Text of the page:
Bent double, like old beggars under sacks,
Knock-kneed, coughing like hags, we cursed through sludge,
Till on the haunting flares we turned out backs,
And towards our distant rest began to trudge.
Men marched asleep. Many had lost their boots,
But limped on, blood-shod. All went lame, all blind;
Drunk with fatigue; deaf even to the hoots
Of gas-shells dropping softly behind.
Gas! GAS! Quick, boys!–An ecstasy of fumbling
Fitting the clumsy helmets just in time,
But someone still was yelling out and stumbling
And flound’ring like a man in fire or lime.–
Dim through the misty panes and thick green light,
As under a green sea, I saw him drowning.
In all my dreams before my helpless sight
He plunges at me, guttering, choking, drowning.
If in some smothering dreams, you too could pace
Behind the wagon that we flung him in,
And watch the white eyes writhing in his face,
His hanging face, like a devil’s sick of sin,
If you could hear, at every jolt, the blood
Come gargling from the froth-corrupted lungs
Bitter as the cud
Of vile, incurable sores on innocent tongues,–
My friend, you would not tell with such high zest
To children ardent for some desperate glory,
The old Lie: Dulce et decorum est
Pro patria mori.
Dulce et Decorum Est was written by poet Wilfred Owen in 1917, during the First World War. It was published posthumously in 1920. As you read the poem, you will find your heart rocked by its horrific imagery. However, among all the various poems that I’ve read so far, I haven’t read any that manages to transfer its message with such an inescapable strength. It’s almost as if Owen wanted to grip world leaders by their collar and hammer some sense into their numb heads.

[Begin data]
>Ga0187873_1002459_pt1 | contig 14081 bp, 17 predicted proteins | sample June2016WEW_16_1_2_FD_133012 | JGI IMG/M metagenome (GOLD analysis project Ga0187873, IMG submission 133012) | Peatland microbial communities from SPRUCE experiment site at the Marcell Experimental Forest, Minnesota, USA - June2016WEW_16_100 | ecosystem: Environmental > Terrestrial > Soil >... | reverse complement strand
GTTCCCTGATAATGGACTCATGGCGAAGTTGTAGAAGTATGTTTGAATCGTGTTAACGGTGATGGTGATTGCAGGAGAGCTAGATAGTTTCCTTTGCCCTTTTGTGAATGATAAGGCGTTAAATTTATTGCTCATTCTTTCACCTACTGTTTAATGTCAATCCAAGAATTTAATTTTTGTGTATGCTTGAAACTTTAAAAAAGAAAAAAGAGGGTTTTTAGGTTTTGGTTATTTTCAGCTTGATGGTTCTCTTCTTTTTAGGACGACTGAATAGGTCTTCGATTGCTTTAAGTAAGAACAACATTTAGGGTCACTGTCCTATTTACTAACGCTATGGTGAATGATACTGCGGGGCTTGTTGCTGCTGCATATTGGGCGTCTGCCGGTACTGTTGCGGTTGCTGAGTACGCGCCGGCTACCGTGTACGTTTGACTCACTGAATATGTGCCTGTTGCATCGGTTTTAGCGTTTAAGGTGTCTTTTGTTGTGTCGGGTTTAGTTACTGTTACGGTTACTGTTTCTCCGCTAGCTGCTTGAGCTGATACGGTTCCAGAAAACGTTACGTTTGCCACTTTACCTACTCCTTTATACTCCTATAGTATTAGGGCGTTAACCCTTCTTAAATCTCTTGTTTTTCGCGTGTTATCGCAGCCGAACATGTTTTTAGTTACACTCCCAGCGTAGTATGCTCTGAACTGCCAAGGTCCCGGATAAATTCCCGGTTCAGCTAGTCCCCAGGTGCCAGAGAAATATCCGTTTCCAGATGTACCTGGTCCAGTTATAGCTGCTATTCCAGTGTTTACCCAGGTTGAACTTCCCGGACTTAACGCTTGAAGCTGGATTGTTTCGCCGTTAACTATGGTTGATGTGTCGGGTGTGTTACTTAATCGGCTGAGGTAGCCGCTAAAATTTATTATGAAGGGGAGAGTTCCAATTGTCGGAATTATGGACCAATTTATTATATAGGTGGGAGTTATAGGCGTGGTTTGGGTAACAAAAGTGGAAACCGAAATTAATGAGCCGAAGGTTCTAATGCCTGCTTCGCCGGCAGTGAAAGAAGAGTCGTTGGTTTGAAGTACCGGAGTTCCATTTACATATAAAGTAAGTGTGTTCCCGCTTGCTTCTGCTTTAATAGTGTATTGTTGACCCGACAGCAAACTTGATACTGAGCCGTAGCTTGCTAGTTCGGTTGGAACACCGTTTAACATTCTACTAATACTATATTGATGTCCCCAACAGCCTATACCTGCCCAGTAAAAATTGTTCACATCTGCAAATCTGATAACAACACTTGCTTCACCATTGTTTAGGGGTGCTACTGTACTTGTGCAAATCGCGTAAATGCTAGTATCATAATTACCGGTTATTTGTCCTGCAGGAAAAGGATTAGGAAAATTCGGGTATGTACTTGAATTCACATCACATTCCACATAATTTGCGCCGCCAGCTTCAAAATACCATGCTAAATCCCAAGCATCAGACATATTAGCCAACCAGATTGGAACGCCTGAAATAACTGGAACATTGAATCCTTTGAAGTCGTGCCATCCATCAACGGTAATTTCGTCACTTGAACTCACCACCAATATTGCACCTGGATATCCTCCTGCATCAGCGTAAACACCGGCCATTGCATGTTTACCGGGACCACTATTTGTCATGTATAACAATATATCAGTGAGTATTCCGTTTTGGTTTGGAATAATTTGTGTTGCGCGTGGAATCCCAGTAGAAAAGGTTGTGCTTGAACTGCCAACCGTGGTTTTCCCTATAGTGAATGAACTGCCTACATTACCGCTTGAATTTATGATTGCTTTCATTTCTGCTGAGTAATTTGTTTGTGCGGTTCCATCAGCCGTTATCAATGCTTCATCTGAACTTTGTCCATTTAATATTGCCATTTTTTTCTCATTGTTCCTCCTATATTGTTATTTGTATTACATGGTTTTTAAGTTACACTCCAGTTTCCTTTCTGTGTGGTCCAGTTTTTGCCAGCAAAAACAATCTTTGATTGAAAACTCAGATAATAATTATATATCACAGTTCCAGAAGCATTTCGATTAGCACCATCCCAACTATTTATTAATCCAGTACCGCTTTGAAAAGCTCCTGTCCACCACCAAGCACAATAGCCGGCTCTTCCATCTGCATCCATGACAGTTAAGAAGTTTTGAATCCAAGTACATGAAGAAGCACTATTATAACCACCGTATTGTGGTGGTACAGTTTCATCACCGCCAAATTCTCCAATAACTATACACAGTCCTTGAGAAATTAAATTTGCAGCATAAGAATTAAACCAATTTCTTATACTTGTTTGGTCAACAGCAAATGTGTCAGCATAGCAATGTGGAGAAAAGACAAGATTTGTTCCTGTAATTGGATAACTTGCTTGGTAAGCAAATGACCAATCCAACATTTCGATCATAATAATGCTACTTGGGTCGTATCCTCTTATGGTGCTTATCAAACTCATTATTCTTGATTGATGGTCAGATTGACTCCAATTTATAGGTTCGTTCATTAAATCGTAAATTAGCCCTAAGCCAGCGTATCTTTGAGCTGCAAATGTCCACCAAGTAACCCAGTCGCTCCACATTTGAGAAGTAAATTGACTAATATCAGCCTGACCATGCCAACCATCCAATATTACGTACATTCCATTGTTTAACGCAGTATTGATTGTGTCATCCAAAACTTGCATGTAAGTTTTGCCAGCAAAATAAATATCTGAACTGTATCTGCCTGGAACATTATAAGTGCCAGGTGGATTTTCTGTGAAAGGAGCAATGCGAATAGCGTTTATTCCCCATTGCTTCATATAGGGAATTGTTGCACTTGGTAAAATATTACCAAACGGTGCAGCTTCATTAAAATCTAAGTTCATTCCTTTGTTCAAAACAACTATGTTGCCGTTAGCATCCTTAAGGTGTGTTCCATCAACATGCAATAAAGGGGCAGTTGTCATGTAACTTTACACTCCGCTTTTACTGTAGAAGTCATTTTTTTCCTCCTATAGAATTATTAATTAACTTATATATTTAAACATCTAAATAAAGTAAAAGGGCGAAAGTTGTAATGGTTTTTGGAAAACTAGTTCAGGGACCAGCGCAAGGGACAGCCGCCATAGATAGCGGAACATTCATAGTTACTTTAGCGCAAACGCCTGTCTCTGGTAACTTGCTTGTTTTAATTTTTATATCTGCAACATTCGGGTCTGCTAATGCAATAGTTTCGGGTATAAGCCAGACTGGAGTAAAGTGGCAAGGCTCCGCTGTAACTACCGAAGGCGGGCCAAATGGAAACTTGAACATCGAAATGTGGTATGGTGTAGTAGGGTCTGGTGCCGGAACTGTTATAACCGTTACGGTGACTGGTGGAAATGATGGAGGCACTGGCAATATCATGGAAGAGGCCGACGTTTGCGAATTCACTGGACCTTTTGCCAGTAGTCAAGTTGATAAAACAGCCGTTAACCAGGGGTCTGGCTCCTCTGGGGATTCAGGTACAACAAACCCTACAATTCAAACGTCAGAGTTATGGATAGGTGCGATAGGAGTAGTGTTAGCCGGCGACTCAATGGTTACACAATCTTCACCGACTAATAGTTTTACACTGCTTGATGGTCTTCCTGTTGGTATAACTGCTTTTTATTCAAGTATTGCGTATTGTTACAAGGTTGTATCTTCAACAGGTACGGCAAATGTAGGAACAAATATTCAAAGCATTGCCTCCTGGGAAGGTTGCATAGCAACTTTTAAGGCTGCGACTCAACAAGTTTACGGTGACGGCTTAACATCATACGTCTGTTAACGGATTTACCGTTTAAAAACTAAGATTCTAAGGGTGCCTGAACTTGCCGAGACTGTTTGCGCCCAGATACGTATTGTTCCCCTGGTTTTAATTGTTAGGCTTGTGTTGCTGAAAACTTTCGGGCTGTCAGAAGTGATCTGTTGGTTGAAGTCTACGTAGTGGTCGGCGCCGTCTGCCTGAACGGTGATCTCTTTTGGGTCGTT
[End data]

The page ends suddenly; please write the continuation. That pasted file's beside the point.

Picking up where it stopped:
The title and the Latin exhortation of the final two lines are drawn from the phrase “Dulce et decorum est pro patria mori” written by the Ancient Roman poet Horace in (, Ode III.2.13):
Dulce et decorum est pro patria mori:
mors et fugacem persequitur virum
nec parcit inbellis iuventae
poplitibus timidove tergo.
“How sweet and fitting it is to die for one’s country:
Death pursues the man who flees,
spares not the hamstrings or cowardly backs
Of battle-shy youths.”
These famous words were often quoted by supporters of the war near its inception and were, therefore, of particular relevance to soldiers of the era.
In 1913, the first line, Dulce et decorum est pro patria mori, was inscribed on the wall of the chapel of the Royal Military Academy Sandhurst, thust gaining even greater importance.
How far can a person go to fulfill the dream’s of someone else?
Read Dream’s Sake to find out. Click on the picture for reviews and free preview of the novel